Mr. Speaker, today I will be splitting my time with the member for West Vancouver—Sunshine Coast—Sea to Sky Country, the very dynamic Parliamentary Secretary to the Minister of International Trade, who does a wonderful job advocating for her constituents.
We tend to take democracy for granted and in some way I suppose this is understandable when one is born into one of the best democracies in the world, Canada’s. When one is born into a democracy or relative prosperity, it is not always easy to imagine there was a time when things were not as good, or there are places in the world that have not achieved this level of democracy or prosperity. In this regard, sometimes it is new Canadians, refugees especially, who remind us that there are places in the world where there is no democracy, where there are strong-arm dictators, where there are no rights, and where there is corruption. Sometimes we forget that when we debate in the House. We do not realize there are places where there are real democratic problems.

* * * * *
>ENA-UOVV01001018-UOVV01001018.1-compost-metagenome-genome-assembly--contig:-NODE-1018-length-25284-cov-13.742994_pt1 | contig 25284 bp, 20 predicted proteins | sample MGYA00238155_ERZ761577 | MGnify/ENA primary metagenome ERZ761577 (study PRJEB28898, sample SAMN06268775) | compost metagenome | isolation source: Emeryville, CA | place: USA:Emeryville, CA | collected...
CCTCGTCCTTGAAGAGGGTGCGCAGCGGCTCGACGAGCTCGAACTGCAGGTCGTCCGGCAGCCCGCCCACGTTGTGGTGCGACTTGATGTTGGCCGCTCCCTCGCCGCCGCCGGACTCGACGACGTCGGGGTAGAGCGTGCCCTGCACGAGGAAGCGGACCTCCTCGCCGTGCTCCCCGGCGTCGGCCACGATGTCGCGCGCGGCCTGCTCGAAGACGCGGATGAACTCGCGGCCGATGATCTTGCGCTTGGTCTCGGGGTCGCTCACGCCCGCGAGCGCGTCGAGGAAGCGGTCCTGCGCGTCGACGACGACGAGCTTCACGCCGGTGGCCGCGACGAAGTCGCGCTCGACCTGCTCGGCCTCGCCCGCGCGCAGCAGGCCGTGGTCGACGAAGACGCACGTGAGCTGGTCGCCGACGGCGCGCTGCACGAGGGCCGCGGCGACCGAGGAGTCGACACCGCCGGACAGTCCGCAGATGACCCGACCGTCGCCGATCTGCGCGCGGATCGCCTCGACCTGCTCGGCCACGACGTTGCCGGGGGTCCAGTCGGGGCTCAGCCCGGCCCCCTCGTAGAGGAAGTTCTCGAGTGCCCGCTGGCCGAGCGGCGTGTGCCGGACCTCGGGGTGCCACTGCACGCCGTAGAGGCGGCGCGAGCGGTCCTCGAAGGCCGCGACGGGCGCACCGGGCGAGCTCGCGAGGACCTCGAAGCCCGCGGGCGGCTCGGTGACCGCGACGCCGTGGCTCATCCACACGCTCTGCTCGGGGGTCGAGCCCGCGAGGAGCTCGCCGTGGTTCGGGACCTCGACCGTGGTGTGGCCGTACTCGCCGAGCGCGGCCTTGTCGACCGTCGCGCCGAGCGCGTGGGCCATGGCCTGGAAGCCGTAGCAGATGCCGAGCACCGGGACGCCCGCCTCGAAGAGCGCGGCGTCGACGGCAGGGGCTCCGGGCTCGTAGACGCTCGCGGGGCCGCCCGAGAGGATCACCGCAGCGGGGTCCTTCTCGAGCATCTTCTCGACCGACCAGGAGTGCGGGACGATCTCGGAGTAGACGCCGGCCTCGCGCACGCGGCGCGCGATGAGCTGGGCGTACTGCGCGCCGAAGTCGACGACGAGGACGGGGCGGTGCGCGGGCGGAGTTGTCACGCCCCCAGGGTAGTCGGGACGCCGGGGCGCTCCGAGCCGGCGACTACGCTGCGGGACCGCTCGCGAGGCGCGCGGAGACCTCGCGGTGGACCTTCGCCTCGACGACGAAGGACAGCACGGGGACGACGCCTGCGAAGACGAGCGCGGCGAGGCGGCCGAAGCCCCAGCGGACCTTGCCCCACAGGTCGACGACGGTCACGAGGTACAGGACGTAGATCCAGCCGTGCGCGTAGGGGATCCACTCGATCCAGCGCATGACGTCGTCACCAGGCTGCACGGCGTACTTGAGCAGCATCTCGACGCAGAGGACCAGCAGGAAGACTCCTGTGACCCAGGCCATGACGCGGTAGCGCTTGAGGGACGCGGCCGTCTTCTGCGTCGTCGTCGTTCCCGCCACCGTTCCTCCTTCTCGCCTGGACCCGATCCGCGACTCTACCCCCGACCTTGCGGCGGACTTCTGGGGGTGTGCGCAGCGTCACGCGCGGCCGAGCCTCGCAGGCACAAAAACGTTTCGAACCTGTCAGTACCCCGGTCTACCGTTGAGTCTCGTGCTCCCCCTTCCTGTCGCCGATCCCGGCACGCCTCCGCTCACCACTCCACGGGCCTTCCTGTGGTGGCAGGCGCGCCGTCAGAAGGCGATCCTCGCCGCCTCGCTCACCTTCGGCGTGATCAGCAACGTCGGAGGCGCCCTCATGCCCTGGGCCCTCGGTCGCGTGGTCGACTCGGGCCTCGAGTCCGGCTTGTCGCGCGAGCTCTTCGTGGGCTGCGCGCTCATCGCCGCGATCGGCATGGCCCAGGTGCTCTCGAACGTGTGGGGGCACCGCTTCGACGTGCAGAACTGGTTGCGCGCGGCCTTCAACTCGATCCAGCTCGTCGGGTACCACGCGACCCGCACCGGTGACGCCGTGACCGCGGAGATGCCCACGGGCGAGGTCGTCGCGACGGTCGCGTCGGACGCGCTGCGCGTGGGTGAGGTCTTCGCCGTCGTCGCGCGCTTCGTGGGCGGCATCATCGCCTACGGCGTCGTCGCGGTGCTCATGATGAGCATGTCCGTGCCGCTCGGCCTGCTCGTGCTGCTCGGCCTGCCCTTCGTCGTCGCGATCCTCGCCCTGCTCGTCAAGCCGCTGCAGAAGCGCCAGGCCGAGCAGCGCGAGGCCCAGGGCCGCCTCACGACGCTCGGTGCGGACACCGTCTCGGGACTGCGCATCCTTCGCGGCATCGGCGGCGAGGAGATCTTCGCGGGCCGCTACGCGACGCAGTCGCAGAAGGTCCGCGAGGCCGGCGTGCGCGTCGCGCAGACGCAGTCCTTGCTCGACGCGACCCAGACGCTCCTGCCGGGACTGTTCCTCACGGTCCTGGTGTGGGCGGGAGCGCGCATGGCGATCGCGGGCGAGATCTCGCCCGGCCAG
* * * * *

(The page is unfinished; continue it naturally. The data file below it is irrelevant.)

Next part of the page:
We live here, in Canada, the best democracy in the world. It is a highly evolved democracy, one based on respect for individual rights and freedoms.
However, it is flexible enough to also recognize and respect the rights and interests of communities, in particular official language minority communities.
That said, we must respond to any attempt to weaken the underlying principles that support our great democracy. That is the objective in part of this bill, which would reverse certain measures previously implemented in an attempt to suppress Canadians’ right to vote. Bill C-76 would also establish measures to strengthen the foundation of our democratic system by also fostering a higher participation rate in federal elections through education programs and the registration on the voter list of youth from the age of 14, even before they have the right to vote. We want to give them the opportunity to get on the voter list in advance.